US Treasuries: Financial markets continued their spectacular recoveries in May, with the S&P rising almost 5%. This risk-on sentiment grew despite soft economic growth data. Treasury yields barely budged, with new lows reached on shorter maturities. Federal Reserve stimulus and Treasury issuance reached record levels, with the sale of 20-year bonds for the first time since 1984. The next round of guidance from the Federal Reserve will come after its Open Market Committee meetings June 9th and 10th.
Municipals: Municipals recovered from a weak April with the sector experiencing its best monthly gain since 2009. A new streak of weekly inflows to municipal bond funds spanned the entire month of May. States began to slowly reopen and the uptick in economic activity renewed confidence in the creditworthiness of the debt issued by state and local governments. Healthy new issuance continued, but it is the favorable seasonality and supply dynamics that hint at continued strength. The municipal yield curve steepened sharply as yields on shorter maturities declined considerably more than yields on longer maturities, shaking up yield ratios versus Treasuries.
Corporates: Corporate and high yield bonds benefited from the risk-on investor sentiment and achieved strong returns. Once again, the Fed helped by providing market support when it initiated the purchase of corporate bonds and ETFs. Corporate spreads continued to tighten, but still remain relatively elevated versus the beginning of the year. Corporations continued record issuance of debt as they attempt to weather the COVID-19-induced extended slump in economic activity. Potential downgrades of corporate bonds reached an all-time high in May.
TREASURY MARKET OVERVIEW
In May, financial markets extended their recovery from a disastrous first quarter. While there remains plenty of uncertainty, the equity markets brushed most of that aside, instead betting that the economy will quickly rebound as it awakens from its slumber. The S&P 500 rose 18% in the first two months of Q2 2020 April and May. The Treasury market also worked through the initial shock of an economic shut down and posted a positive month in May. As measured by IEF (7-10-year Treasury ETF), Treasuries gained 0.33%, bringing year-to date returns over 11%.
As bond yields stay range-bound, the bond market is sending a slightly different signal than the stock market. Despite the surge in equities, the 10-year Treasury yield has stayed between 0.6% and 0.8% over the last 2 months. The 5-year Treasury yield closed May 2020 at an all-time low of 0.3%. The 2-year Treasury yield also closed May at an all-time low of 0.16%.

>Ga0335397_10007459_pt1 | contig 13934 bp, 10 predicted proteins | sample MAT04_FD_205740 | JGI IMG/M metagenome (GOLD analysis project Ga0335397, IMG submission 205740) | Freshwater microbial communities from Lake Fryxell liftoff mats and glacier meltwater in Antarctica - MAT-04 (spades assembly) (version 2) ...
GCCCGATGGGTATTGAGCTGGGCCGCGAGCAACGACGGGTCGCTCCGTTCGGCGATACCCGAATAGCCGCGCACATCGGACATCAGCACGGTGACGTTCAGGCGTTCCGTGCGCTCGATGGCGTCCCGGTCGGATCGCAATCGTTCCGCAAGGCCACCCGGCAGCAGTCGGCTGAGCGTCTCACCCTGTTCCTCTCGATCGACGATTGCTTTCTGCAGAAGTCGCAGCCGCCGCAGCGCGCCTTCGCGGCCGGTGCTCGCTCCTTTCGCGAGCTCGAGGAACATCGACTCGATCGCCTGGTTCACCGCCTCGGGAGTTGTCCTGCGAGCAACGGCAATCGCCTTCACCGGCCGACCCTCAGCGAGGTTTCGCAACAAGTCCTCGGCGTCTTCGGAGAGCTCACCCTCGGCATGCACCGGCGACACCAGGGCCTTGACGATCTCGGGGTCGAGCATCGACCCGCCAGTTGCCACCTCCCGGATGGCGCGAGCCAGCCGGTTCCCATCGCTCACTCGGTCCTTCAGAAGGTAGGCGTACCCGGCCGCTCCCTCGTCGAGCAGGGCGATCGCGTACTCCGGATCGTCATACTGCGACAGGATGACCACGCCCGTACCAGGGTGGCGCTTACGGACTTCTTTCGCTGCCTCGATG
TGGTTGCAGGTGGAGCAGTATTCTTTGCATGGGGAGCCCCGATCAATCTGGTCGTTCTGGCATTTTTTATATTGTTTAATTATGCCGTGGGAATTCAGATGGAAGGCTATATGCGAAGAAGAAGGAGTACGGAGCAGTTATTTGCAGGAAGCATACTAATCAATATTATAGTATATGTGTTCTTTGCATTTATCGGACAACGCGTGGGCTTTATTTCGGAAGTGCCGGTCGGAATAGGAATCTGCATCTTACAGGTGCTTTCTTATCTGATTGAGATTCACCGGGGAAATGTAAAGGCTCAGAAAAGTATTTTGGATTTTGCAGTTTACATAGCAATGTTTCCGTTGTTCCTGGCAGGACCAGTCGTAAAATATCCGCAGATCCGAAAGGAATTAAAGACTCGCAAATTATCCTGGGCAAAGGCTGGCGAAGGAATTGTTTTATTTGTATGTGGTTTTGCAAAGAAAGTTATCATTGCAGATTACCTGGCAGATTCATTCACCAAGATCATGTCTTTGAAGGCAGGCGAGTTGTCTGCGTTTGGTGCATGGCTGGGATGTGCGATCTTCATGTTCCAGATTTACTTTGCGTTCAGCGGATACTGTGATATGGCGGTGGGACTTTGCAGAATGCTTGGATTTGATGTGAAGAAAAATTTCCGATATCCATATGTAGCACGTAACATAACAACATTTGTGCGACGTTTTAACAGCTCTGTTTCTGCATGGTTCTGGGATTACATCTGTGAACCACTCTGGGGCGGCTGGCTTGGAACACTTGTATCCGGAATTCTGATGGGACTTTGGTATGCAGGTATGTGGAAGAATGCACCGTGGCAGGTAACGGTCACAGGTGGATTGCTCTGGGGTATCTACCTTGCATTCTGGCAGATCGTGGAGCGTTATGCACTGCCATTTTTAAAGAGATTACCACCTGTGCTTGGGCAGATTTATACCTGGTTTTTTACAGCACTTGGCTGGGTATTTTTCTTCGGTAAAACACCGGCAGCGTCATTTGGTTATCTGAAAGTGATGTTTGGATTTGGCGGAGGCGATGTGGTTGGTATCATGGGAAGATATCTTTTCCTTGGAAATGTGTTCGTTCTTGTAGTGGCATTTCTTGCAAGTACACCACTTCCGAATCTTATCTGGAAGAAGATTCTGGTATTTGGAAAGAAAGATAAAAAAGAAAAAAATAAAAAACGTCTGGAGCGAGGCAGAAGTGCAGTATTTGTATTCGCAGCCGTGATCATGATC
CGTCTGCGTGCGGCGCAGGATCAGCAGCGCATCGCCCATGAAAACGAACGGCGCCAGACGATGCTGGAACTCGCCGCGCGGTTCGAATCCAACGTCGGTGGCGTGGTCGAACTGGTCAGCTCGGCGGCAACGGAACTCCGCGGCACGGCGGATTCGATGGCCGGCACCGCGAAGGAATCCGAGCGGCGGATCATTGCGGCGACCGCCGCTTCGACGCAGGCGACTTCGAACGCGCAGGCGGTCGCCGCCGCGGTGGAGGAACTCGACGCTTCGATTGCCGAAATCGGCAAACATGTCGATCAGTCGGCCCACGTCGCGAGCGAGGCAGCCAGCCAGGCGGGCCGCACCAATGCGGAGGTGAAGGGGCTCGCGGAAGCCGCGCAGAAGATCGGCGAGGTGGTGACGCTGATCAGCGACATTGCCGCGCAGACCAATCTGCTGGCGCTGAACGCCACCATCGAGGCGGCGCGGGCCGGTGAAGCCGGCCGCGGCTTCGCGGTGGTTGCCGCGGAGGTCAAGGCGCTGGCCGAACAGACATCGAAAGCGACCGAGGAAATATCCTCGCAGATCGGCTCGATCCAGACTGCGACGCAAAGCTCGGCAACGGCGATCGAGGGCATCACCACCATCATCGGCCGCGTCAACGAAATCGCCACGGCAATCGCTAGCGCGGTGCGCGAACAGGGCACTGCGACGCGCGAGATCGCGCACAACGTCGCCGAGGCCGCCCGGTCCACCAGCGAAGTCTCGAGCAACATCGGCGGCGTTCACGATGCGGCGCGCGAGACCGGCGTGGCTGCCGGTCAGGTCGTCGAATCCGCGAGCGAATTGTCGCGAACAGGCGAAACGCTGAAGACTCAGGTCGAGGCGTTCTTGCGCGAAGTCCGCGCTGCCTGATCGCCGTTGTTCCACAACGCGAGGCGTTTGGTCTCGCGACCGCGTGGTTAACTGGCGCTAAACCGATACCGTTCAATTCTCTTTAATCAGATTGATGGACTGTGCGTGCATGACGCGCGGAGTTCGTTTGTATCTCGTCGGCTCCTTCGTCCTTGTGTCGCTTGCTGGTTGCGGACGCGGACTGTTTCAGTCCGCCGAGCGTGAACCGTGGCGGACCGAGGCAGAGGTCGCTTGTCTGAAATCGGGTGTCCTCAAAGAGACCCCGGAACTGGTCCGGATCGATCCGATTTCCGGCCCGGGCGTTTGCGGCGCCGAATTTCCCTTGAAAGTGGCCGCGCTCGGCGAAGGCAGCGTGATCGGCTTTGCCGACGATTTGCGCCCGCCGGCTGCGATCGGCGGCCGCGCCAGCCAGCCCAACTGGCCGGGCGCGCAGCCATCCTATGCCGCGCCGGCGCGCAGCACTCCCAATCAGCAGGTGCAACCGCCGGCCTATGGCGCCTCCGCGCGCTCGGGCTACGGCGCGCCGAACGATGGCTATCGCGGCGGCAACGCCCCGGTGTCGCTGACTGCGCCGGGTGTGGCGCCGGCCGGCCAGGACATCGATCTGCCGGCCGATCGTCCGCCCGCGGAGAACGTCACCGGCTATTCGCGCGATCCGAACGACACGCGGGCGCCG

The latter data point continues to be watched closely as whispers have emerged suggesting the Federal Reserve may pursue a negative interest rate policy. The central bank acted quickly at the onset of the pandemic, and its massive policy answer stabilized financial markets effectively. To put the magnitude of current Fed stimulus into perspective, the balance sheet has expanded to over $7 trillion, after hovering around $4 trillion for most of the last 6 years. That amounts to a 75% increase in just over 2 months! This amount of stimulus already eclipses the total value of securities bought in each of the three Quantitative Easing programs enacted to pull the country out of the 2008 financial crisis.
To be clear, we do not expect a negative interest rate policy to be necessary. However, as we look at trading in the futures market, market participants are pricing in a negative Fed Funds rate in mid to late 2021. Although sentiment has improved and optimism abounds, we would not put anything past the Fed if this rebound reverses course. We will get more guidance from the committee after their meeting on June 9-10.
Fiscal stimulus in the form of Treasury issuance is expected to remain strong to combat the slowdown in economic activity. According to the US Treasury, approximately $700 billion of Treasury bonds is projected to be issued in Q3 2020, after $3 trillion in Q2. The Q3 figure alone would surpass the previous high reached in Q3 2008. While a considerable amount of issuance is in shorter-term maturities to fund ongoing operations, on May 20 the Treasury held its first auction of 20-year debt since 1986. Market participants met this auction with strong demand, and the newly issued debt is expected to improve liquidity for older long-term Treasuries, a lingering issue since mid-March, when trading of these longer maturities seized up.
Economic data does not seem to indicate overheating inflation, even as oil prices rebounded strongly during May. Continued momentum and increases in economic demand, along with healthy issuance of longer-term securities could put upward pressure on longer-term interest rates over the next few months. This would further steepen the Treasury yield curve, which has already steepened considerably as a consequence of Fed stimulus.
MUNICIPAL MARKET OVERVIEW
Tax-Exempt Yield Summary:
Tax-Exempt Yields as a Percentage of Treasuries
After finishing April as the only major fixed income sector with negative returns, municipals rallied strongly in May. The sector gained 3.76% as measured by MUB – the iShares National Municipal Bond ETF. This was the largest monthly gain since 2009 and returned municipals to positive territory in 2020. States and cities slowly initiated the economic reopening process, a process that is important to allaying concerns about the ability of municipalities to cover their debt obligations and reducing borrowing costs sharply.